Last night's performance of Love| Death| The Devil at the Goethe Zentrum had the audience either leaving fifteen minutes into the performance, or stunned into silence by the end. It consisted of six dancers, a few animal masks and the most puzzling presence of a table and a few chairs.
Now I have a high threshold for performances that require patience, but this one was just weird: every once in a while some person would grab a megaphone and ask us if we were afraid to die and announce that s/he was not afraid to die.
Every once in a while they'd put on animal masks and writhe on the floor, gurgle and make animal sounds, change costumes and do a bit of Kraftwerk-y prancing, and John Woo-ish gunslinging, and then holler at us through the aforementioned megaphone. It was all headache inducing, not least because of all the dry ice they seemed to need. The final straw was one dancer who gagged himself on one microphone and left long strings of bodily fluid on it which dangled like a broken spider web until he flicked it off some fifteen minutes later. I tell you, the entire audience watched that string of spit with horrified fascination for the entire fifteen minutes while other no doubt more interesting things were happening elsewhere on the stage.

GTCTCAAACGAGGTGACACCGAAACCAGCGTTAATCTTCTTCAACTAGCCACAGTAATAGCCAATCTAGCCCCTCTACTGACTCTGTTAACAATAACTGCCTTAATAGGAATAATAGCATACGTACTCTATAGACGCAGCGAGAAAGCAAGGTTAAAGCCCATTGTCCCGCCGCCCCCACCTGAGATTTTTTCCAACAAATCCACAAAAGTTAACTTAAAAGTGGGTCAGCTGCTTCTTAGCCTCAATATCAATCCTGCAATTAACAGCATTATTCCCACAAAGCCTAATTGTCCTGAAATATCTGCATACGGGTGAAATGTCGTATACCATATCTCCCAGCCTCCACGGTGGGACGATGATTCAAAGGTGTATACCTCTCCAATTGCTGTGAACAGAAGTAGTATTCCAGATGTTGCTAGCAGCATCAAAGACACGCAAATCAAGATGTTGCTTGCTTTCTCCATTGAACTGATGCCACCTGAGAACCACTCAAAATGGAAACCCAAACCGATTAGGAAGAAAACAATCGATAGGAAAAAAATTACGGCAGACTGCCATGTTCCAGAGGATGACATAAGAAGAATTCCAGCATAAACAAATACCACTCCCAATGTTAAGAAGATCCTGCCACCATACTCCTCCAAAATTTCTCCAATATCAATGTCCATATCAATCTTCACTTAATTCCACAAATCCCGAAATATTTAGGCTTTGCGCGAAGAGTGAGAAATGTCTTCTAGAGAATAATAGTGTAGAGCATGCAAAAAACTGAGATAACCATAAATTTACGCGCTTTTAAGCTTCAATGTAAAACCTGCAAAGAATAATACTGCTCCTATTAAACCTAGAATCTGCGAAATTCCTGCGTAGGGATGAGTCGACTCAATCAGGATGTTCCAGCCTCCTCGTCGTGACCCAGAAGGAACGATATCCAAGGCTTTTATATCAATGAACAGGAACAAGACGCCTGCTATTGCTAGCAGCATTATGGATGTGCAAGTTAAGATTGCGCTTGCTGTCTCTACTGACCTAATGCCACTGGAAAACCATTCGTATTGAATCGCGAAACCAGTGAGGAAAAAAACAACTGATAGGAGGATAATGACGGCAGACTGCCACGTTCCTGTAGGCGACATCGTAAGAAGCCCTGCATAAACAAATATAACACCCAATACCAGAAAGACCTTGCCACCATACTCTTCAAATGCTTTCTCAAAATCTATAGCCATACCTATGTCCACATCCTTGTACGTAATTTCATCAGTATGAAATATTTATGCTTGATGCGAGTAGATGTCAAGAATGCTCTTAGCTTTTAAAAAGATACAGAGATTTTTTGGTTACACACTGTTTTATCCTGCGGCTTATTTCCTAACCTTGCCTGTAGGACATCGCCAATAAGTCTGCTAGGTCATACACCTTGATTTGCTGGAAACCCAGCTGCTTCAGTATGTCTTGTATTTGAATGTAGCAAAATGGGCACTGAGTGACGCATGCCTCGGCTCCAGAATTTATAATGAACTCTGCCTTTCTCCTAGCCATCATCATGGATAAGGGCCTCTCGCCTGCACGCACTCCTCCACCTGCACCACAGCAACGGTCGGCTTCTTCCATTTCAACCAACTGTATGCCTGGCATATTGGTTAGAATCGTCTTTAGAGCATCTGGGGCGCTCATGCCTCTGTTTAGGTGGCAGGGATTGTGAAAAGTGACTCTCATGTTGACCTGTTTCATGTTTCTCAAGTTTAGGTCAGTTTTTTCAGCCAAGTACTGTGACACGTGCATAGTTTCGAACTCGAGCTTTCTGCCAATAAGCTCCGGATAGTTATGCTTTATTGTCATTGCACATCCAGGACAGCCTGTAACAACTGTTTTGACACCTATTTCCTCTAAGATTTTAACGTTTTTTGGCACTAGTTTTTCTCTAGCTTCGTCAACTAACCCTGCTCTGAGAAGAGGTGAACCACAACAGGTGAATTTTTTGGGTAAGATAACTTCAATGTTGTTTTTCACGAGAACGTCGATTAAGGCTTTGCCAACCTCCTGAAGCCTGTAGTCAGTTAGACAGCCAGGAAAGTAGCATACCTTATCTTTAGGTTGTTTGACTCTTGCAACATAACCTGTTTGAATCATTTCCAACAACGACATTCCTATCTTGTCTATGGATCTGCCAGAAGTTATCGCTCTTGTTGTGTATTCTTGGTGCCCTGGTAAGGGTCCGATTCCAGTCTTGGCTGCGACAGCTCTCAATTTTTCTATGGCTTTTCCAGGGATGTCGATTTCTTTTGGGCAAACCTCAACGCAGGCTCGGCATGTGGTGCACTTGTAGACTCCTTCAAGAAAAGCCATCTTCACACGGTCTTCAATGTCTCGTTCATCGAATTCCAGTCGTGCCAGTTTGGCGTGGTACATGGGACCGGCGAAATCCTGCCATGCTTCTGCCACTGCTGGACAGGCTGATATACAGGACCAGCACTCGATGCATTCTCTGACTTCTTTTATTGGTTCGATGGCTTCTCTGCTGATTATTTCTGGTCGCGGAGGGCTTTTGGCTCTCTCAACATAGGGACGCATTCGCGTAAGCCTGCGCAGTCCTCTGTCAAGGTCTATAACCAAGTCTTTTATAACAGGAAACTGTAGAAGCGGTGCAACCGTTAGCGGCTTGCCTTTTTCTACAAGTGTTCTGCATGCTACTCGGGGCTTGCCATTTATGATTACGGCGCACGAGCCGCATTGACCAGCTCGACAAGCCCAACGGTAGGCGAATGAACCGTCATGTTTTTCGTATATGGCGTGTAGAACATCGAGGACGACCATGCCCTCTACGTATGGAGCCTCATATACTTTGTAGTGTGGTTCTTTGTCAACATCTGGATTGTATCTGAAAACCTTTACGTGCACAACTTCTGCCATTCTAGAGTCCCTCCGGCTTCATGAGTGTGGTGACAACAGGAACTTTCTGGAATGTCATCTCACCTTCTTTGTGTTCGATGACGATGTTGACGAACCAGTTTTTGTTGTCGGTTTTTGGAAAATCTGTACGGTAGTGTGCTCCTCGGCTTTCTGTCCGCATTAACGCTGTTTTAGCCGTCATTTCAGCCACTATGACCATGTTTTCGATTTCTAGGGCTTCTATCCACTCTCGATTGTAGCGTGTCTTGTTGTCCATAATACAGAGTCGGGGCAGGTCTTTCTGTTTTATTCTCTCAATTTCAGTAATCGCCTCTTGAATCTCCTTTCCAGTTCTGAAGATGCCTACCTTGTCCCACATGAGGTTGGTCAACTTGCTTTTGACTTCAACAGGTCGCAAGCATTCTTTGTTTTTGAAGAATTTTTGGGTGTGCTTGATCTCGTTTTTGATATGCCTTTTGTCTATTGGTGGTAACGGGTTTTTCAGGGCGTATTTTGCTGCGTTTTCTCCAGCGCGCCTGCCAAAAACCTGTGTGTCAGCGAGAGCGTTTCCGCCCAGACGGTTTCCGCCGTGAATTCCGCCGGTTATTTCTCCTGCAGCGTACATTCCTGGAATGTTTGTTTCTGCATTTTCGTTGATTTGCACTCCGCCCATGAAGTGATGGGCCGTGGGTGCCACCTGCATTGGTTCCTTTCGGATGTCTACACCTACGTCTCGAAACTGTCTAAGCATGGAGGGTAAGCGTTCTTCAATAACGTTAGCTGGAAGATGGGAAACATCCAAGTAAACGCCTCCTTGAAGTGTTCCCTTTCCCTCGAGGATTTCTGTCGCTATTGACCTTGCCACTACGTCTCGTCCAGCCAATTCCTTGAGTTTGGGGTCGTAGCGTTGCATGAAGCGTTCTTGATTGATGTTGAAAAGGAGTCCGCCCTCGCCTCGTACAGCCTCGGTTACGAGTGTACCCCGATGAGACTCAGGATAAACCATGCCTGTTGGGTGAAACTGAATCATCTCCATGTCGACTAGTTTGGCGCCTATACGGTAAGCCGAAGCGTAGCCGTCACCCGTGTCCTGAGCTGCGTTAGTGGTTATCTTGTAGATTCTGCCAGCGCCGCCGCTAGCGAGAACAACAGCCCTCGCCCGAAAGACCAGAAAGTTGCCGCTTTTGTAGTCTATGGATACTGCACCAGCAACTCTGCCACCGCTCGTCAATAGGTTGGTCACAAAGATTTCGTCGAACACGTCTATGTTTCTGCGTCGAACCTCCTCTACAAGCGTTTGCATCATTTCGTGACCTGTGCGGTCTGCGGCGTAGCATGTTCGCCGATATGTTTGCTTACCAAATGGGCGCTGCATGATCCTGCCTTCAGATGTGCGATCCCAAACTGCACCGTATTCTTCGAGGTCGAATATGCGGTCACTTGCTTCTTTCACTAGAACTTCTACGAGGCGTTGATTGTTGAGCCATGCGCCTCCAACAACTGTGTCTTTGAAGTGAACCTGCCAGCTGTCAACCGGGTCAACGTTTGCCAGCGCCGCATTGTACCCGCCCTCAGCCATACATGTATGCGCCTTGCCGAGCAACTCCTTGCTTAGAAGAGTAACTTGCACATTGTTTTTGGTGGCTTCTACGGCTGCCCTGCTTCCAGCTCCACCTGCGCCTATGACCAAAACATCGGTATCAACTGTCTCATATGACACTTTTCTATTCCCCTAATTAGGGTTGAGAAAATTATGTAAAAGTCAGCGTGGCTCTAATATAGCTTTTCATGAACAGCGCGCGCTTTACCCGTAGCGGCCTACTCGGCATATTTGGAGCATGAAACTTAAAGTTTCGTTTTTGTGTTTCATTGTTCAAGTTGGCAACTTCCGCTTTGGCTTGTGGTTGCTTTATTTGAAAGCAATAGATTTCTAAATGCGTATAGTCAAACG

I mean, I think of death for a large part of my waking day, okay, and having a few people asking me in between dance moves if I am afraid of death does not convince me that this was supposed to be some deep, meaningful take on eros and thanatos. Love was conspicuous by its absence, and what the devil the devil had to do with any of it is something I'm still trying to figure out.
The one good thing about the performance was, of course, that at least a few people in the audience would have welcomed death in preference to watching more of the dance.